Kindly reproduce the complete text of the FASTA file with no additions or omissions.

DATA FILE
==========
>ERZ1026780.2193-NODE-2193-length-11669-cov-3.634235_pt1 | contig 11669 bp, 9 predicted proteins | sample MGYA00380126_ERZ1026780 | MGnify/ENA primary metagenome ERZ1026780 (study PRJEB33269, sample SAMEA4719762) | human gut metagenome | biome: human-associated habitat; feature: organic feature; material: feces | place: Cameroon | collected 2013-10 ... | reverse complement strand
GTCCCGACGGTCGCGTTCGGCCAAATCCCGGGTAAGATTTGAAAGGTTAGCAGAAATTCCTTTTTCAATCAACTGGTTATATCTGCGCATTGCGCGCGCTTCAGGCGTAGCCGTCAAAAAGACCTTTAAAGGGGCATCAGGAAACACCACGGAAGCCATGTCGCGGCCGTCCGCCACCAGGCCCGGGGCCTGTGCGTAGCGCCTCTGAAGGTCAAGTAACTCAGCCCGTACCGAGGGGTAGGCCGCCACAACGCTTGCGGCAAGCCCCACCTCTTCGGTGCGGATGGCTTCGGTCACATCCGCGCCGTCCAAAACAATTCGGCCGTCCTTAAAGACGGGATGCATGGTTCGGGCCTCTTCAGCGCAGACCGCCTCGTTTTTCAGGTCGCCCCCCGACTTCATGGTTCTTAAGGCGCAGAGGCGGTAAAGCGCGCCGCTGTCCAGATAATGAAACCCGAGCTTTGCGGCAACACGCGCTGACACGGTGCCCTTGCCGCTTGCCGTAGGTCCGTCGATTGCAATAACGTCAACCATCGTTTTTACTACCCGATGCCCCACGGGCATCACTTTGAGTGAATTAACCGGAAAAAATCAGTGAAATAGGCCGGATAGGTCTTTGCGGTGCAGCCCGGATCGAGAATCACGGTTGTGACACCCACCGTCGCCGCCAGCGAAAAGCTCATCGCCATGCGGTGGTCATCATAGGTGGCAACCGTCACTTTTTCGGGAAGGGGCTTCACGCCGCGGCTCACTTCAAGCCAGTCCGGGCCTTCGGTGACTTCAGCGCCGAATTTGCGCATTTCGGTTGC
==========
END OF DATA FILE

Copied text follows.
>ERZ1026780.2193-NODE-2193-length-11669-cov-3.634235_pt1 | contig 11669 bp, 9 predicted proteins | sample MGYA00380126_ERZ1026780 | MGnify/ENA primary metagenome ERZ1026780 (study PRJEB33269, sample SAMEA4719762) | human gut metagenome | biome: human-associated habitat; feature: organic feature; material: feces | place: Cameroon | collected 2013-10 ... | reverse complement strand
GTCCCGACGGTCGCGTTCGGCCAAATCCCGGGTAAGATTTGAAAGGTTAGCAGAAATTCCTTTTTCAATCAACTGGTTATATCTGCGCATTGCGCGCGCTTCAGGCGTAGCCGTCAAAAAGACCTTTAAAGGGGCATCAGGAAACACCACGGAAGCCATGTCGCGGCCGTCCGCCACCAGGCCCGGGGCCTGTGCGTAGCGCCTCTGAAGGTCAAGTAACTCAGCCCGTACCGAGGGGTAGGCCGCCACAACGCTTGCGGCAAGCCCCACCTCTTCGGTGCGGATGGCTTCGGTCACATCCGCGCCGTCCAAAACAATTCGGCCGTCCTTAAAGACGGGATGCATGGTTCGGGCCTCTTCAGCGCAGACCGCCTCGTTTTTCAGGTCGCCCCCCGACTTCATGGTTCTTAAGGCGCAGAGGCGGTAAAGCGCGCCGCTGTCCAGATAATGAAACCCGAGCTTTGCGGCAACACGCGCTGACACGGTGCCCTTGCCGCTTGCCGTAGGTCCGTCGATTGCAATAACGTCAACCATCGTTTTTACTACCCGATGCCCCACGGGCATCACTTTGAGTGAATTAACCGGAAAAAATCAGTGAAATAGGCCGGATAGGTCTTTGCGGTGCAGCCCGGATCGAGAATCACGGTTGTGACACCCACCGTCGCCGCCAGCGAAAAGCTCATCGCCATGCGGTGGTCATCATAGGTGGCAACCGTCACTTTTTCGGGAAGGGGCTTCACGCCGCGGCTCACTTCAAGCCAGTCCGGGCCTTCGGTGACTTCAGCGCCGAATTTGCGCATTTCGGTTGC